Epilepsy is a chronic disease of the central nervous system that affects more than 50 million people around the world, whose quality of life is dependent on the care they receive.
Reina Magdariaga Larduet
According to a report by the Pan American Health Organisation (PAHO), in Latin America and the Caribbean, over half of those affected by this disorder do not receive any type of care.
Two out of every three countries do not have a programme or plan for the care of those afflicted with this condition, which affects five million people in the region.
According to Claudina Cayetano, the regional mental health advisor at the organisation, people who suffer from epilepsy but are not treated experience recurrent crises, which can have a negative effect on their studies, work and quality of life.
However, with timely diagnosis, adequate treatment, a healthy diet and decreased levels of stress, up to 70% of patients can reduce their suffering and lead a full and active life.
Although many countries have focused more attention on noncommunicable diseases in recent years, the PAHO has recognised that the standard of health care for people with epilepsy is still far from satisfactory.
Some of the factors affecting this situation include a shortage of trained medical personnel and a lack of available medicines, especially in primary health care.
There is also a general lack of information and education about this disease, both among people who have this neurological disorder and their families, as well as in the wider community.
Epilepsy causes episodes of recurrent seizures, and the condition is considered to be a priority issue in public health care by the PAHO, which also acts as the regional office of the World Health Organisation (WHO) for the Americas. The PAHO supports the strengthening of the health sector response, especially in primary health care.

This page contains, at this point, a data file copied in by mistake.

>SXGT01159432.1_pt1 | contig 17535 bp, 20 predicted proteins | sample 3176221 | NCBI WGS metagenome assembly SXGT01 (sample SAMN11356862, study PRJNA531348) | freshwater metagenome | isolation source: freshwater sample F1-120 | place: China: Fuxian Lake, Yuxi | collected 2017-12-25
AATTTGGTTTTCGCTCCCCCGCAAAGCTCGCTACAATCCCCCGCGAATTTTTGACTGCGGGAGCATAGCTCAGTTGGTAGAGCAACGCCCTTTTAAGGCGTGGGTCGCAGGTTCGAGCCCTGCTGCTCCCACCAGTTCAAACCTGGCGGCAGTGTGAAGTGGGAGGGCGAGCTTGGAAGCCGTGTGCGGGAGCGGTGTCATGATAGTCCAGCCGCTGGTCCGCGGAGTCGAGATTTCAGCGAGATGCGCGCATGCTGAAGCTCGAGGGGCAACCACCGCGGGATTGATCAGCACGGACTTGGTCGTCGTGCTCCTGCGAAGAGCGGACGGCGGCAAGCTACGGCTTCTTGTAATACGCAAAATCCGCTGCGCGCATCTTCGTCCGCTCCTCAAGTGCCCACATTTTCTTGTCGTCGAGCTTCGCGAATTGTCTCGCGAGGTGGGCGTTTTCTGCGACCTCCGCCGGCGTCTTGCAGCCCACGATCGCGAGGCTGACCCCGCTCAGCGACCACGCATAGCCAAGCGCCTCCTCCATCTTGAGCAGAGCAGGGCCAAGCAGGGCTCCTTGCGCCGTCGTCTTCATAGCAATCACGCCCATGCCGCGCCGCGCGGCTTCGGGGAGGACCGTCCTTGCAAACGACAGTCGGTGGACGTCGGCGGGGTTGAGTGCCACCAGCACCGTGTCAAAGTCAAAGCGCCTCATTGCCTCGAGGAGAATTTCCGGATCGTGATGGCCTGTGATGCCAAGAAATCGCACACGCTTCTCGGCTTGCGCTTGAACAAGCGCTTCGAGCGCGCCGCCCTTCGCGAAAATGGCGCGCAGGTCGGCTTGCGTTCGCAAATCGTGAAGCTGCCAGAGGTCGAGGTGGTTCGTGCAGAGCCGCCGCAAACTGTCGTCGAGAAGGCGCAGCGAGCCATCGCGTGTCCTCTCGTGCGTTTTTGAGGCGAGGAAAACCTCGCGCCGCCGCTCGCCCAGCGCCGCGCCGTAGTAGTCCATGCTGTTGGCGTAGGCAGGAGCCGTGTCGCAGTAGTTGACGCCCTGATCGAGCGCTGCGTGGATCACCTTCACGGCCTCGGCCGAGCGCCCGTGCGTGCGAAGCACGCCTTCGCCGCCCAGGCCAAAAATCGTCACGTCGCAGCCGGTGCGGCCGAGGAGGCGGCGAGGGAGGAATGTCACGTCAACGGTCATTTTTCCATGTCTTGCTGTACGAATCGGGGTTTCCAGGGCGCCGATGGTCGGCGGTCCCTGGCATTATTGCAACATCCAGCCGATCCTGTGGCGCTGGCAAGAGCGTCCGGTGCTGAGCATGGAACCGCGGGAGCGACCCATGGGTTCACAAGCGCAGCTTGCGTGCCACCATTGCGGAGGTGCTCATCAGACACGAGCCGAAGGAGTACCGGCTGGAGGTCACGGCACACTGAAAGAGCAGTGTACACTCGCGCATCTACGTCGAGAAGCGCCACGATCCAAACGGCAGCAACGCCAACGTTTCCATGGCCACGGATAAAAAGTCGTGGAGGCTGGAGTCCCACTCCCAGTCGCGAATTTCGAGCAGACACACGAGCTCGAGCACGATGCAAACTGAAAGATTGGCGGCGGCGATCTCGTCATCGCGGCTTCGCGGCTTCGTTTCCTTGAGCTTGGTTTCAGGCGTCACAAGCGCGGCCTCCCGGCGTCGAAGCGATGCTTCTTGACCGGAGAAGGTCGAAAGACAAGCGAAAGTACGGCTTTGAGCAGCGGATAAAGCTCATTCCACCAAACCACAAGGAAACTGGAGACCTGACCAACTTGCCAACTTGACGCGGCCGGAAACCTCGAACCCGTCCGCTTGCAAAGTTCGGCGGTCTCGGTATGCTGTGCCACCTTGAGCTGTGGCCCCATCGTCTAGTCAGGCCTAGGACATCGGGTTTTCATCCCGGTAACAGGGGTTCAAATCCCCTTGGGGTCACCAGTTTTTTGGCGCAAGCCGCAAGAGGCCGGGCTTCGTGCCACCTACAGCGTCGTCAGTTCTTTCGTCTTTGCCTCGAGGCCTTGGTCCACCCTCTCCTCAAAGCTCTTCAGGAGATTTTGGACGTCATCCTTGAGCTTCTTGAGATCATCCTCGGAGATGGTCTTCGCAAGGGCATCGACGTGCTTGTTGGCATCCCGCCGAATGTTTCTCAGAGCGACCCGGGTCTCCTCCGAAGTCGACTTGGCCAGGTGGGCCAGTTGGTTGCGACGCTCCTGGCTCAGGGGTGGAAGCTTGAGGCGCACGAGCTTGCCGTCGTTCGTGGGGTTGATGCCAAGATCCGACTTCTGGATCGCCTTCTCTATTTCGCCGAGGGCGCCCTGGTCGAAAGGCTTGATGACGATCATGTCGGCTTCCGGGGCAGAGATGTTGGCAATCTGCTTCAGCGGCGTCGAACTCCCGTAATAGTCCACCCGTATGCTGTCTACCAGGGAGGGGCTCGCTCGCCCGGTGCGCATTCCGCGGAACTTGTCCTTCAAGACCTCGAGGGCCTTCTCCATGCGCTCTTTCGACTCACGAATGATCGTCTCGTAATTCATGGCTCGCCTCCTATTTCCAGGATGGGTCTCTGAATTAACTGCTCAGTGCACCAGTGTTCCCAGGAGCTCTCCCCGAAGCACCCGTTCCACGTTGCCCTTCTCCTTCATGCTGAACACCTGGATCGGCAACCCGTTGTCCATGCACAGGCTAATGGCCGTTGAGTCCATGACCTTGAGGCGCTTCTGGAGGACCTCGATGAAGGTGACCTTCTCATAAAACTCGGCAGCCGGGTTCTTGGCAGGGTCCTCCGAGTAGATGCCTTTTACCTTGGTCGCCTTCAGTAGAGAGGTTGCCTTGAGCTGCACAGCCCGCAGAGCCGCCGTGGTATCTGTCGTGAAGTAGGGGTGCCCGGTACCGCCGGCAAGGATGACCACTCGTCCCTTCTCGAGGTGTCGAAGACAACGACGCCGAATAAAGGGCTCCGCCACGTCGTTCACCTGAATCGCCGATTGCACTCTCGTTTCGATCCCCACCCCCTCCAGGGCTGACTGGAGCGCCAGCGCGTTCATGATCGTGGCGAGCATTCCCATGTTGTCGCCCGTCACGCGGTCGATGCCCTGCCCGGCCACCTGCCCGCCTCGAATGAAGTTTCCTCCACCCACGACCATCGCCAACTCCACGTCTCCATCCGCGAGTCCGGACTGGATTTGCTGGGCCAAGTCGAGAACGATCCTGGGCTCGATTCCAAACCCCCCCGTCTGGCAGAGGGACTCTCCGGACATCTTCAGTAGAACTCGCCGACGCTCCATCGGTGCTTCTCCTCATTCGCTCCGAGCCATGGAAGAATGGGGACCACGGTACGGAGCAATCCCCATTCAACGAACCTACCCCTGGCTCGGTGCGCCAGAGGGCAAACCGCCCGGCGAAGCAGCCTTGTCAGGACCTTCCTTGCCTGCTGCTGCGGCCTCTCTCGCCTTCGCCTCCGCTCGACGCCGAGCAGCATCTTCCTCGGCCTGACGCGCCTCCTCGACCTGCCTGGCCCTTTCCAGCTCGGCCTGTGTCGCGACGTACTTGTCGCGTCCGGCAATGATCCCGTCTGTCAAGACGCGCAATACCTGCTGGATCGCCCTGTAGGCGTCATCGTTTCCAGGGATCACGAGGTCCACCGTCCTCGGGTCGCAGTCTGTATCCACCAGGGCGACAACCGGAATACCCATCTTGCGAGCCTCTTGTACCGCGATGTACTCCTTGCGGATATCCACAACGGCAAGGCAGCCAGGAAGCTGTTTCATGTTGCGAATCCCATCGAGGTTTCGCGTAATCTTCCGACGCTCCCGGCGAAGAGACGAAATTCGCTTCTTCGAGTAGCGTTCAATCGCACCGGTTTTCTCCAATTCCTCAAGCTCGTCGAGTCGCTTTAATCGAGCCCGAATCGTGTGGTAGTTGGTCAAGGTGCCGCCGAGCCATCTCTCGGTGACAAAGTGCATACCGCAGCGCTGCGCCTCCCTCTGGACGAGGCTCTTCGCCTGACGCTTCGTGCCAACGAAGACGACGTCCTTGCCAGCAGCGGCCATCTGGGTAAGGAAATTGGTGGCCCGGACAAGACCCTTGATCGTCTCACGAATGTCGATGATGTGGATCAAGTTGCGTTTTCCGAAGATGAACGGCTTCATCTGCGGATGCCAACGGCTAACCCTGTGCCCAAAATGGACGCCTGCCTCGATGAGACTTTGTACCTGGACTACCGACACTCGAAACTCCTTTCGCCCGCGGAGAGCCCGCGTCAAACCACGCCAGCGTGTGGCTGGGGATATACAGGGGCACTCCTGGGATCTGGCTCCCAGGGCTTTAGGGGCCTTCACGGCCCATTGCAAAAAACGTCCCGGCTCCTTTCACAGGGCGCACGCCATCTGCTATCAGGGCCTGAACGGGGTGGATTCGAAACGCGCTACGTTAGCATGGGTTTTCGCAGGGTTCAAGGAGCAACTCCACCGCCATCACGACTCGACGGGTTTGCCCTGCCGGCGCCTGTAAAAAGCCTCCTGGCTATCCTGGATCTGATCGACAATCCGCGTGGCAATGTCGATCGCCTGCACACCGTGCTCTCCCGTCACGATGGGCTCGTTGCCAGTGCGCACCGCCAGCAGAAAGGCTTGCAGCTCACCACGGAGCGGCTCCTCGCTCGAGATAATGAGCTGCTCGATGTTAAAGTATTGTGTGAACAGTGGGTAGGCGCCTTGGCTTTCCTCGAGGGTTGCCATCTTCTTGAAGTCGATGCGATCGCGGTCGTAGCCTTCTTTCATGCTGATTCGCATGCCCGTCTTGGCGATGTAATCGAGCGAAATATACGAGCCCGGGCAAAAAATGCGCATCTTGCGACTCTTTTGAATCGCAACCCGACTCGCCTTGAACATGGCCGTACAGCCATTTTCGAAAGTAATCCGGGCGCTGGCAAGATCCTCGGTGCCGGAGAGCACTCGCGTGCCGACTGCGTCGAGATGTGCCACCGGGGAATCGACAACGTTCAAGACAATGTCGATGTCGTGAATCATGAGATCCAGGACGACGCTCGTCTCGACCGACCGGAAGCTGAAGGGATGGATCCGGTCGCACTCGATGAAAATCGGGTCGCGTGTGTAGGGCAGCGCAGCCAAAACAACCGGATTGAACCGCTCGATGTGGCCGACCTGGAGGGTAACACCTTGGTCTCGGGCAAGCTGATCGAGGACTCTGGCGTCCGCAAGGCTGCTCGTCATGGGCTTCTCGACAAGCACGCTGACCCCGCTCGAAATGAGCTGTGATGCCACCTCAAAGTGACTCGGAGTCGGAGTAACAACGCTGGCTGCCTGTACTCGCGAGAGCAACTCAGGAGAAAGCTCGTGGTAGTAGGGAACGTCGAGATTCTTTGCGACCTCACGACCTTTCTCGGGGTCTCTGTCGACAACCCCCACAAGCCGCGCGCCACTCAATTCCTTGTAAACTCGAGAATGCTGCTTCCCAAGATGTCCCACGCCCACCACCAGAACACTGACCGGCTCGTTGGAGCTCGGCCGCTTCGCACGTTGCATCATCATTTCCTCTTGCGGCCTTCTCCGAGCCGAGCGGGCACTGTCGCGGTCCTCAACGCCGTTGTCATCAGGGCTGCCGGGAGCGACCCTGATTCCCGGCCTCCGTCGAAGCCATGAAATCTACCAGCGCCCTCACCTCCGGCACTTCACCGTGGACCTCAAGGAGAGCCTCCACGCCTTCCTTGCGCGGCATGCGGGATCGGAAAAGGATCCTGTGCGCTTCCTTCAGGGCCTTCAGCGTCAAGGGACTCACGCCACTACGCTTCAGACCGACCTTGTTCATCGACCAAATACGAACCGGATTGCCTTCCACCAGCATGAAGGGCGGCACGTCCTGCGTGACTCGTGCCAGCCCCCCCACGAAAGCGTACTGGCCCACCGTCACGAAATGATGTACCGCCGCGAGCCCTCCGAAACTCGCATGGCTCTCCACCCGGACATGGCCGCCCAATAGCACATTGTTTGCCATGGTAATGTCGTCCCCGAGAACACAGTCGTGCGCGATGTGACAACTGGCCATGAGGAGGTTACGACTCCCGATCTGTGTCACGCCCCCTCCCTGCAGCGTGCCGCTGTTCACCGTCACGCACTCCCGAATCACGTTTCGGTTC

The WHO health agency in the region recently published a new guide, “The Management of Epilepsy in the Public Health Sector 2018”, with the aim of helping countries to design programmes to detect and diagnose the disease.
The publication explains that providing basic antiepileptic drugs at the primary care level is a crucial, very effective and low-cost measure. The WHO explains that seizures caused by epilepsy are brief episodes of involuntary movements that can affect a part of or the entire body, and are sometimes accompanied by loss of consciousness and loss of control of the sphincters (the ring-shaped muscles that open and close certain natural body passages).
According to the organisation, seizures are caused by excessive electrical discharges in groups of brain cells that can occur in different parts of the brain. The frequency with which seizures occur can vary from less than once a year to several times a day.
Temporary symptoms include loss of consciousness or awareness, disruptions in movement, disruption to the senses (including vision, hearing and taste), mood or other cognitive functions.
Experts from the UN agency report that victims of these convulsions tend to suffer physical injuries such as fractures and bruises, as well as higher rates of psychosocial disorders such as anxiety and depression, among others.
The WHO estimates that about 2.4 million cases of epilepsy are diagnosed annually. In high-income countries, between 30 and 50 people in every 100,000 are diagnosed with epilepsy each year, and in low and middle income nations, this figure can be up to twice as high.
This is due to the increased risk of endemic diseases such as malaria or neurocysticercosis, and higher rates of injuries related to traffic accidents or childbirth, explained the specialists.
Other factors include differences in medical infrastructure, the availability of preventive health programmes and the accessibility of care, they added.
Considered the second most frequent neurological disease after headaches, epilepsy can affect people of any age, but is most often seen in children under one year old and in adults over 65.
Given this reality, the WHO highlights that in some places, the discrimination and social stigmatisation surrounding epilepsy are often more difficult to overcome than the seizures themselves. (PL)
(Translated by Lucy Daghorn) – Photos: Pixabay